I don't really know what I'm going to say here or how I'm going to do it but I feel like it needs talked about. Many times I have read here on my page about people who are self-medicating their illness. I have heard alcohol thrown out there as well as marijuana and other drugs. As I spiral down into borderline bipolar psychotic depression I am becoming acutely aware of what some of you deal with with your schizophrenia and psychosis. Personal experience is the best teacher but I can tell you that while I am learning a little more about your lives through my experiences, I can't help but think that this is one school I don't want to be enrolled in.
I am acutely aware that this blog has gotten off topic a few times because I have talked about the emotional pain I am dealing with myself right now. I apologize for it as much as I can but then I think of those of you out there who have put in their time for months and even years being a caretaker while simultaneously trying to keep your own mental health under control only to find that your loved one is finally pretty stable and somehow your strength for holding your own issues at bay becomes non-existent and your own demons start to creep in. This is where I find myself a lot lately and this thread I am dangling on is fraying.
Every day I still look to Thomas to see where he is at with his own mental health. I examine him trying to keep my own bipolar colored vision clear so that my assessment of him is fair. I think I am doing a pretty decent job of it since we did sit in therapy yesterday and he reported ones and zeros on all of his scales with only one hesitation about one of his long-standing delusions that I'm sure means he's probably keeping something from his therapist and I. He gave it a one. I'll bet you it's a 4.
At any rate, apart from that I will get back to the original subject of this post. After therapy and because I had had a ROUGH day, I couldn't wait to get home and have a drink. I wanted to escape from the pain I have been dealing with lately and alcohol was that escape. I won't paint a pretty picture here because there is no beauty in doing what I do. I am not proud of it in the least but that doesn't seem to stop me either. As Thomas went to his room, I went to the freezer and found my vodka and I drank a shot of it. Then I went and turned on the music that is piped through my entire house and I went back to the kitchen where the sound of the music is at its best (go figure) and I had another drink. Nothing was helping. The pain was still there, the memories, the newly acquired paranoia (a symptom of borderline psychotic depression) were still all stacked up there in my mind. I sat down on the cushiony floor mat in my kitchen and leaned against the cabinets and sang to the music surrounding me.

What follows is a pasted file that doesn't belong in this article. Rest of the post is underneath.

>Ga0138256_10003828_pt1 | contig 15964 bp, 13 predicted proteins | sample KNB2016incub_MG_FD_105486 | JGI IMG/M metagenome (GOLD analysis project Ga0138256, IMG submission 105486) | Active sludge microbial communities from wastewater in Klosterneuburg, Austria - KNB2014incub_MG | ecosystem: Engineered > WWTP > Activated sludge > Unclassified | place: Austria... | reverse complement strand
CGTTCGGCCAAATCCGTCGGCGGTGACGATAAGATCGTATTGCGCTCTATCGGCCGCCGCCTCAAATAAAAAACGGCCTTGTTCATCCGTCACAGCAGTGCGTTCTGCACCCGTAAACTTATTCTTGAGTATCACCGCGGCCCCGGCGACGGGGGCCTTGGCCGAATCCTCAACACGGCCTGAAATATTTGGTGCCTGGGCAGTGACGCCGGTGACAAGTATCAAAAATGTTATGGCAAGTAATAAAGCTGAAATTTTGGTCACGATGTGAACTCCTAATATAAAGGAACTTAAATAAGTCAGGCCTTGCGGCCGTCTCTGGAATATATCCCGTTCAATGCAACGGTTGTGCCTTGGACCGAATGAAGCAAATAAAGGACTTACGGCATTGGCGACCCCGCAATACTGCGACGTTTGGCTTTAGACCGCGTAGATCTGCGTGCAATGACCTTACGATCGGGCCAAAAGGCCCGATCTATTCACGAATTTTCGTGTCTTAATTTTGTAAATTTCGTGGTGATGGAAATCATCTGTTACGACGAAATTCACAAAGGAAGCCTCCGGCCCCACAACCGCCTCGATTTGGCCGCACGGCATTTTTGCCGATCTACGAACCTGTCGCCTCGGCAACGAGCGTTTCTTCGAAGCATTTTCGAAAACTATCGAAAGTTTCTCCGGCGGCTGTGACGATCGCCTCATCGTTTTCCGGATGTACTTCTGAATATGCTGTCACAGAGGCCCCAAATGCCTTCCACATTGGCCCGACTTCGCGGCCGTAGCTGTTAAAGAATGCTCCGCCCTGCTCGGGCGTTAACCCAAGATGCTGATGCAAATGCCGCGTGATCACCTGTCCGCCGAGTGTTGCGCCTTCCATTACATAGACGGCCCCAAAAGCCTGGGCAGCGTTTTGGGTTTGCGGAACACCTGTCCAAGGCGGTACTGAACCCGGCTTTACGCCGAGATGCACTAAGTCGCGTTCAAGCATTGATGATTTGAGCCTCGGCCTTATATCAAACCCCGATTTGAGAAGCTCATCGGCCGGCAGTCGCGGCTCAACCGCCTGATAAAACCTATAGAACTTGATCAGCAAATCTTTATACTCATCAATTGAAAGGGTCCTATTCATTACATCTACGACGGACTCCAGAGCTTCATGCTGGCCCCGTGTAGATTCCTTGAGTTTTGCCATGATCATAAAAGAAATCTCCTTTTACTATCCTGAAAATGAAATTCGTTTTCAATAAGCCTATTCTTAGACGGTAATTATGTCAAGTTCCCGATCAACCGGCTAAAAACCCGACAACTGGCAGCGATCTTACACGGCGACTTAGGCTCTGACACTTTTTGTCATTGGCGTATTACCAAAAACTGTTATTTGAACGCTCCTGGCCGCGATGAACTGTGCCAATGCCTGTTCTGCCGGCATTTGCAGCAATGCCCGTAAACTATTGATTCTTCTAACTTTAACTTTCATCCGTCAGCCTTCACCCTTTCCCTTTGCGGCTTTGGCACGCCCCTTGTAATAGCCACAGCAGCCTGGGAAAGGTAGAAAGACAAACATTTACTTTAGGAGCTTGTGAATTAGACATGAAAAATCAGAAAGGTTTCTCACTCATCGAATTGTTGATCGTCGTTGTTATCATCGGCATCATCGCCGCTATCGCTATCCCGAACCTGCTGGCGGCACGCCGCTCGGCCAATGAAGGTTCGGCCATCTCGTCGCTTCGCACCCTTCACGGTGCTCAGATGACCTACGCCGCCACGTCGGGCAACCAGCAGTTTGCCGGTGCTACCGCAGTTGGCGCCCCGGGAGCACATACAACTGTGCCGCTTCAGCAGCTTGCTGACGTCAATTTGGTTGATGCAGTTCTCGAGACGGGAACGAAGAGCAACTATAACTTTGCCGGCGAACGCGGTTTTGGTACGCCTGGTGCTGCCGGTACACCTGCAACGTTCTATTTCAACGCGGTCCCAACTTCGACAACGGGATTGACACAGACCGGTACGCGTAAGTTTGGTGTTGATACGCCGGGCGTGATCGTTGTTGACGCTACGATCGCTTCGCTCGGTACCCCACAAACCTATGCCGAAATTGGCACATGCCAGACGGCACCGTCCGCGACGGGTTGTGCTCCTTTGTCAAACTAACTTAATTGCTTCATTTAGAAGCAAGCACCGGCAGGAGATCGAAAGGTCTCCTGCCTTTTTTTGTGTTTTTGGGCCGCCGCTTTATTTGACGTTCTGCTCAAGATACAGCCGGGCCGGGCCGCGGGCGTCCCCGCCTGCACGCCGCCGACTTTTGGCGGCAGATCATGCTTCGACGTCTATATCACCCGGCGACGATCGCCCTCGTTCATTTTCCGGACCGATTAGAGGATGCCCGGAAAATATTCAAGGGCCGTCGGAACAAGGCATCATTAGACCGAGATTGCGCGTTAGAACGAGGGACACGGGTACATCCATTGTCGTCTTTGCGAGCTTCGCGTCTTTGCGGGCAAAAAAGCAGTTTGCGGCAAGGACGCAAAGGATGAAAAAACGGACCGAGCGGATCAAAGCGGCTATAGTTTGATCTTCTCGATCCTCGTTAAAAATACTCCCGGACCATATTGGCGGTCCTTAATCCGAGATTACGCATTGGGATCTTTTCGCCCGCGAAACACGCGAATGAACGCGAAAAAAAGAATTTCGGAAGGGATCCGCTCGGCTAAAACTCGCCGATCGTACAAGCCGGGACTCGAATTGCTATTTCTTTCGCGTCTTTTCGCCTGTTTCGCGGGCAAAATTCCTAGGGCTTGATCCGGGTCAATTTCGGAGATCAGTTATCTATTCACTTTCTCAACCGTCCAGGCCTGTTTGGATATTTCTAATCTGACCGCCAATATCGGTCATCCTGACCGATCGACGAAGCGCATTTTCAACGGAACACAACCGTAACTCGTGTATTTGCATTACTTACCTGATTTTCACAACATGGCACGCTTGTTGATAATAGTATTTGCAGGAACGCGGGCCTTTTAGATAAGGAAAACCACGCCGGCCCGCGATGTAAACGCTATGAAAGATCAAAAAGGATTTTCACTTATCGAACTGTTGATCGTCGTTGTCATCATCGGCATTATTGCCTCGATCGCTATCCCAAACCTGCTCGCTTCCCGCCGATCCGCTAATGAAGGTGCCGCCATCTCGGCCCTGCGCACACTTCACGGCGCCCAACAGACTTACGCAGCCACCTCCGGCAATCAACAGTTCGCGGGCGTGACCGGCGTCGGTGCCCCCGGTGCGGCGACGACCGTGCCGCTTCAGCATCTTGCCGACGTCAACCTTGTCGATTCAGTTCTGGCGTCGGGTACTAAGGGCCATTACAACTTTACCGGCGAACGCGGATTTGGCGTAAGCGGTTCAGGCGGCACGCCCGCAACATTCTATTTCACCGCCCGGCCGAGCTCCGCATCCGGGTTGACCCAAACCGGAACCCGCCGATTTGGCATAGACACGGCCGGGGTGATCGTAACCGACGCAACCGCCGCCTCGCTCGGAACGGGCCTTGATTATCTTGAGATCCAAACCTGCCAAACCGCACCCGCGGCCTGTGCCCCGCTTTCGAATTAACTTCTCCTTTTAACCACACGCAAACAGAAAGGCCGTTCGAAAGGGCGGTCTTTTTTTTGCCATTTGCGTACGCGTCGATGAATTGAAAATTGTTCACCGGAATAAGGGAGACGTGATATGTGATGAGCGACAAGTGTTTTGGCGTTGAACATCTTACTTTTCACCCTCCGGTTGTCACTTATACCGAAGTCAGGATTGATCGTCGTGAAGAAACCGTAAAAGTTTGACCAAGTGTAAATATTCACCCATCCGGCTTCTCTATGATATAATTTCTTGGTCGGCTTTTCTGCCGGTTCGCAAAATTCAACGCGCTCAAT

Somewhere along the line I lost track of how many drinks I had but still my demons chased me. All I wanted was to be out cold, out of this life and anywhere other than a kitchen floor in a house in a town (where one of my biggest sources of pain is--that my daddy died) and in a life filled with grief and fear and anxiety and paranoia and well...you name it. I went outside and smoked my 2nd cigarette that I allow myself 2 of per day and I came inside and sat down in my living room and (let's be truthful here) I (guess) I passed out, though I call it sleeping, until my husband came home from work.
I tell you all of this because I understand the need for our loved ones with schizophrenia to self- medicate away their symptoms. I also understand you caregivers who give your heart and soul and maintain that just long enough to get your loved one on their feet before you yourself implode. Life is not easy. It's not easy to have a mental illness. It's not easy to be a caregiver for someone with a mental illness. It's not easy to have other issues (for me it's losing my daddy and now my mom moving away) on top of all of that and let's face it, life in general is not easy.
Now, in no way am I singing self-medication's praises. Not even a little bit. It's dangerous especially if it goes unchecked and it's deadly once you start mixing it with a cocktail of psychiatric meds like I did last night and like so many of you suffering from medicated mental illness do I play a game of Russian roulette of the worst kind because I am damaging a life that is not all my own. I am here because of Thomas, I am here FOR Thomas, I am responsible for Thomas and it will be me, hopefully sober, that will be the one that comforts him in the middle of an inevitable psychotic break.
I am not proud of the choices I make to cope with my own bipolar and grief and probably it's not the smartest thing to even talk about it in public but the truth of the matter is, I am going to keep with the original goal of this blog and I'm going to keep it real, and raw and honest. No one admits to sitting on their kitchen floor singing Taylor Swift after 3 drinks after having had a HORRIBLE day but I suspect many of you do something similar. I refuse to leave you alone out there in your kitchens or your living room chairs or in bed with the covers over your head feeling like you are alone as you look for some escape from your life that
Just. Isn't. Easy. Right. Now.
My voice is clear, it's loud (because I have an audience over 2500 people) and although it's stupid and shameful, the choices I make to solve my symptoms, they are choices I make borne of a life full of painful trials that just never seem to come to an end.
You are not alone. It may feel like that (even I feel like that in spades right now) but there are people who care and who want to help. Let them.
And now, I will start another day, try to find my footing, try to stay off of the kitchen floor and away from Taylor Swift music and I am going to try to have a better day today.
Try to do the same for yourself.